clues at the scene

clues at the scene

Friday, January 4, 2013

Suspense v Surprise

Suspense is when we think we know what will happen and are waiting.

Surprise is when something happens we didn't know was coming. 

Suspense is of little interest to a reader (in our trade) without malevolence. In the illustration here, there is a loaded firebox and in the second frame a fire. Hardly suspenseful. 

If we the reader know that a log is hollowed out by our murderer and filled with 2 lbs of black powder, well.  We have suspense. We think we know the log will explode and with it the stove. Will it kill/harm/maim our victim? Will they cleverly wander to the kitchen and defeat the evil intentions of the murderous brother-in-law ? 

Suspense and surprise work well together.

We show the pistol in the drawer of her writing desk.
We know the rounds are duds having had the powder removed by the intended victim anticipating their possible use.
We see the contrived argument.
We see the pistol being retrieved from the next room's writing desk.
We see it brandished.
We wonder, will the trigger be pulled and if so what are the consequences ?
The gun is fired. A body falls.
Shock. Surprise - both on the face of the victim and on ours as the reader.
Now what ? 
Do you reveal that the murderer has two identical pistols and used the one she retrieved in her purse ? 
Do you have a clever killer who replaced the bullets suspecting they were altered ?
Do you have in incompetent victim who altered bullets - but not all of them ?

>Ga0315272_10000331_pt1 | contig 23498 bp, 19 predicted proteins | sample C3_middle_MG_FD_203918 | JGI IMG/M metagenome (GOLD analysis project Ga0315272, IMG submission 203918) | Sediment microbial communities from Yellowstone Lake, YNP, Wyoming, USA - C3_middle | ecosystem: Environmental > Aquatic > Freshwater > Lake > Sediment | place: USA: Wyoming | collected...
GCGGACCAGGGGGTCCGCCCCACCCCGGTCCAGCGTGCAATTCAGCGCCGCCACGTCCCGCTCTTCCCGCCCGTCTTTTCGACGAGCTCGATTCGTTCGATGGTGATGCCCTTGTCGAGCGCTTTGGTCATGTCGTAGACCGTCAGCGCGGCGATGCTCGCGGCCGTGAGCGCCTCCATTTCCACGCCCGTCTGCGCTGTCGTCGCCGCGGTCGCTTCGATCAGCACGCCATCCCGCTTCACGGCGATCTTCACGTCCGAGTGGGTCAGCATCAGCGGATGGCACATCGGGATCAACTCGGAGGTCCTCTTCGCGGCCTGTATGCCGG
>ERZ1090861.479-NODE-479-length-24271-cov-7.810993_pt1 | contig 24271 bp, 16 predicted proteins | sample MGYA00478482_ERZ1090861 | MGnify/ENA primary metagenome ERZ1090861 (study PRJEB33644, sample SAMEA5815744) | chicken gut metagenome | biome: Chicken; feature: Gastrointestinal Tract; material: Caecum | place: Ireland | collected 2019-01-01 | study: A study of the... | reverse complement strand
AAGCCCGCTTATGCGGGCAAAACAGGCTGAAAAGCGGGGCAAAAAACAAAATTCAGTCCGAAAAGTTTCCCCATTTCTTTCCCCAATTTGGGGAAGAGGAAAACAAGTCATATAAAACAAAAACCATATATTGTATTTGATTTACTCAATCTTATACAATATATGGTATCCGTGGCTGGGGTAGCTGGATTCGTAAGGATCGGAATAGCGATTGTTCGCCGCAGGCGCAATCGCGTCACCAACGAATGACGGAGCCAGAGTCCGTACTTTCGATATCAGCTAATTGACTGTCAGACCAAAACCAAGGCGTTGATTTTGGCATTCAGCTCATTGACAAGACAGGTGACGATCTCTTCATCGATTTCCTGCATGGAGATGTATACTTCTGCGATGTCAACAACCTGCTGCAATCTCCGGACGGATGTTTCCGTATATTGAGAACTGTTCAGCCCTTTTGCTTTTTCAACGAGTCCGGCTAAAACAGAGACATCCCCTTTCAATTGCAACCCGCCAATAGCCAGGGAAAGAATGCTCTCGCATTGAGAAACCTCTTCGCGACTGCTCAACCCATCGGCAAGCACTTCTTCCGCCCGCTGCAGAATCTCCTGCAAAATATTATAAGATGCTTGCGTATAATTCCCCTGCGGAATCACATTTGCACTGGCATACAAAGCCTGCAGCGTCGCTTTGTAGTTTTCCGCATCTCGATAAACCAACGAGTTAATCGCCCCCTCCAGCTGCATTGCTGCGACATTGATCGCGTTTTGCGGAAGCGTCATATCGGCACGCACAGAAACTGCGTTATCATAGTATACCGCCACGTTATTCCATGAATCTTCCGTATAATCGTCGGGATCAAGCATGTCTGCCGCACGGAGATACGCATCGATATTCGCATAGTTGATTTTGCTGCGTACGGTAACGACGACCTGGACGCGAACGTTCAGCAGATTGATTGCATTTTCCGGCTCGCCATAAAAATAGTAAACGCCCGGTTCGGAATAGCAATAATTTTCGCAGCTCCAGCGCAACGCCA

How do you handle it? You have a great scene. You have a mystery - not the ones your cops will have to solve but one your reader needs resolved. 

What do you do ? 

The suspense is foreknowledge of some unfortunate happenstance. The surprise is the twist, the unforeseen.

Neither can exist in a fashion to cheat the reader. Perhaps the murderer reveals that she had contemplated suicide and so used the pistol on herself earlier in the morning. To her horror, it didn't fire. She tried several bullets and none worked. Then, she became furious. She knew the victim had access to the weapon. The murderer was angry that the victim would think her capable of using the gun for murder. In attempting to prevent a shooting, the victim had pushed the murderer past where she might not otherwise have gone. She grabbed the gun because this argument brought to mind the manipulation of the victim. He had used his superior intellect over and over to belittle and befuddle her. She wasn't taking it anymore. She had re-loaded the gun (because what use is an empty pistol ?) and when confronted one more time ran to use it and so ... end the game of cat and mouse the victim had been playing for months.

Now, the joke is that her mental state is awkward. She's not in her right mind. After all, she'd tried suicide and now had a murder erupt from a simple argument. It wasn't murder in the first. It was simple homicide and she - in her disturbed state - was hardly in a position to know right from wrong. Any jury would see that.

Wouldn't they ?

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